Working Together For Michigan Consumers To be Healthy

Benefits for American Indians

How Does the Affordable Care Act Impact American Indians?

A major goal of the Affordable Care Act is to put American consumers back in charge of their health care. The law puts into place comprehensive health insurance reforms that will hold insurance companies more accountable and will lower health care costs, guarantee more health care choices, and enhance the quality of health care for all Americans, including the First Americans.  The Affordable Care Act also includes the permanent reauthorization of the Indian Health Care Improvement Act (IHCIA), which extends current law and authorizes new programs and services within the Indian Health Service (IHS).

Listening to American Indians and Alaska Natives: Tribal Consultation regarding Implementation of the Affordable Care Act

Consultation and outreach efforts continue to provide more education and information about the new law, plans for its implementation and how it will impact Indian Country. The HHS Office of Intergovernmental Affairs works closely with all operating divisions in HHS to ensure the input of American Indian and Alaska Native individuals is considered as provisions are implemented. Activities include written and electronic communication, monthly outreach calls, and listening sessions.

For the most recent information on Affordable Care Act and IHCIA implementation, please visit:

The Affordable Care Act and Benefits for American Indians and Alaska Natives

In addition to specific provisions benefiting eligible American Indians and Alaska Natives, the Affordable Care Act gives new rights and benefits to allAmerican Indians and Alaska Natives, including Urban Indians.

For example:

·       State-based Health Exchanges: The law creates what is known as state-based health exchanges. Through an exchange, individuals and small businesses can purchase health insurance coverage. This will give them the ability to comparison shop and choose the affordable insurance option that is right for them.

·       No Cost-sharing or Co-payments: Certain American Indians and Alaska Natives who purchase health insurance through the exchange do not have to pay co-pays or other cost-sharing if their income is under 300 percent of the federal poverty level, which is roughly $66,000 for a family of four ($83,000 in Alaska).

·       Value of Health Services Cannot Be Taxed: The value of health services and benefits from IHS-funded health programs or Tribes will be excluded from an individual’s gross income so it cannot be taxed.

·       Medicaid Expansion: Health insurance reform also expands Medicaid coverage to individuals with incomes up to 133% of poverty level (about $30,000 for a family of four). This provides more American Indians and Alaska Natives an opportunity for coverage while expanding the opportunity for Indian health programs’ third-party collections.

·       Closing the Donut Hole: For individuals who have Medicare Part D drug coverage, IHS, Indian tribe or tribal organization, or urban Indian organization spending will count toward the annual out-of-pocket threshold in the donut hole as of January 1, 2011. Starting in 2011, individuals with this coverage will receive a 50% discount on brand-name drugs in the donut hole and will pay less for their generic Part D drugs in the donut hole.  By 2020, the coverage gap will be closed, meaning there will be no more “donut hole,” and individuals will only pay 25% of the costs of their drugs until they reach the yearly out-of-pocket spending limit.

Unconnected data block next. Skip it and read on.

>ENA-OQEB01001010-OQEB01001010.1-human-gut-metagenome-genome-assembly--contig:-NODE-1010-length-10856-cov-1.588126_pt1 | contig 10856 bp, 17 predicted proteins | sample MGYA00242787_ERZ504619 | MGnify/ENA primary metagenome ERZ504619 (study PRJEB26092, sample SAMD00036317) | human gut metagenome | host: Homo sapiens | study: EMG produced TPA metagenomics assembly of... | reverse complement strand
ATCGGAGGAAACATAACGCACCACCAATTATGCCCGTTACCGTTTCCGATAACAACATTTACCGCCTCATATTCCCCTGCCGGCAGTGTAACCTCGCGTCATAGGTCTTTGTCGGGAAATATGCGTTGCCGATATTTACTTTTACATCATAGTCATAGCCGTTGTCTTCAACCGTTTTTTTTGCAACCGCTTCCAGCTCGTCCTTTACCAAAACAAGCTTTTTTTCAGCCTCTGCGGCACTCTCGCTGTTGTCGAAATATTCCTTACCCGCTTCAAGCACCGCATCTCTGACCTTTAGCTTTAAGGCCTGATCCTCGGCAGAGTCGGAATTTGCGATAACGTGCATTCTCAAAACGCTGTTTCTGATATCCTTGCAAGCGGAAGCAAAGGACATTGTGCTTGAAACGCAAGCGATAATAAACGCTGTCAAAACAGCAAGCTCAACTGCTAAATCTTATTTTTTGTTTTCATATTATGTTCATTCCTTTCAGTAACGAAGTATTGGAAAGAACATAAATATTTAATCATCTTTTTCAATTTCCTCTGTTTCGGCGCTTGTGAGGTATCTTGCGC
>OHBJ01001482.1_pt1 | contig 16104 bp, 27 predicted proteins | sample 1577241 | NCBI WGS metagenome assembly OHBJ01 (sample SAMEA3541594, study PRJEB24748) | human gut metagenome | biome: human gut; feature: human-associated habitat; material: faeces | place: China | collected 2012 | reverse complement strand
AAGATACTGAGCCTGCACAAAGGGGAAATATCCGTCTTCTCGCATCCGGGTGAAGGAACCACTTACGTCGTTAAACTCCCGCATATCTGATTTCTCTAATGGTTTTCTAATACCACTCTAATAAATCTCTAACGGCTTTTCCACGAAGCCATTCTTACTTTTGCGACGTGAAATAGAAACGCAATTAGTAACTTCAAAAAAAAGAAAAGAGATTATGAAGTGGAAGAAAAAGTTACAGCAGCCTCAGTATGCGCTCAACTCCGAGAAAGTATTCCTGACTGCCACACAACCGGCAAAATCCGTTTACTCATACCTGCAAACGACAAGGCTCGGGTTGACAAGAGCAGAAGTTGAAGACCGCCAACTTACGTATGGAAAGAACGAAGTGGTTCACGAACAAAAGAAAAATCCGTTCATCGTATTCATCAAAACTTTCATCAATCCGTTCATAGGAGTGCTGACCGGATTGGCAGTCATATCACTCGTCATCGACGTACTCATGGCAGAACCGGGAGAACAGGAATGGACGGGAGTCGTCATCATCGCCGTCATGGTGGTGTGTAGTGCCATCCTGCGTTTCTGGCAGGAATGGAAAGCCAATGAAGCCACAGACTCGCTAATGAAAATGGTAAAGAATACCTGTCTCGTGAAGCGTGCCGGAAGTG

·       Reimbursements from Third Parties: Third party reimbursements from Medicare, Medicaid, the Children’s Health Insurance Program (CHIP) and private insurance help IHS fund needed health care services. The provisions of the new law that improve reimbursements and strengthen these programs will also benefit Indian health programs.

Reauthorization of the Indian Health Care Improvement Act

Within the Affordable Care Act, the Indian Health Care Improvement Act Reauthorization (IHCIA) helps American Indians and Alaska Natives as well. The Indian Health Care Improvement Act, which authorizes health care services for American Indians and Alaska Natives through the Indian Health Service, was originally approved by Congress in 1976 and last reauthorized in 2000. The Affordable Care Act makes the reauthorization of this lawpermanent and authorizes new programs within the Indian Health Service to ensure the Service is more equipped to meet its mission to raise the health status of American Indians and Alaska Natives to the highest level.

For example:

·       Expanded IHS services, including Mental and Behavioral Health: The law gives IHS authority to establish expanded health care services such as mental and behavioral health treatment and prevention, long-term care services, dialysis services, facilitation of care for Indian veterans, and urban Indian health programs.

·       Increasing Clinician Recruitment and Retention in Tribally Operated Health Programs: This section of the law exempts a health care professional  employed by a tribally operated health program from State licensing requirements if the professional is licensed in any State (as is the case with IHS health care professionals). It also encourages health professionals to join or continue in an Indian health program and to provide services in rural/remote areas in which a significant portion of Indians reside.

·       Access to Federal Insurance: The IHCIA also allows a tribe or tribal organization carrying out a program under the Indian Self-Determination and Education Assistance Act and an urban Indian organization carrying out a program under Title V of IHCIA to purchase coverage for its employees from the Federal Employees Health Benefits Program.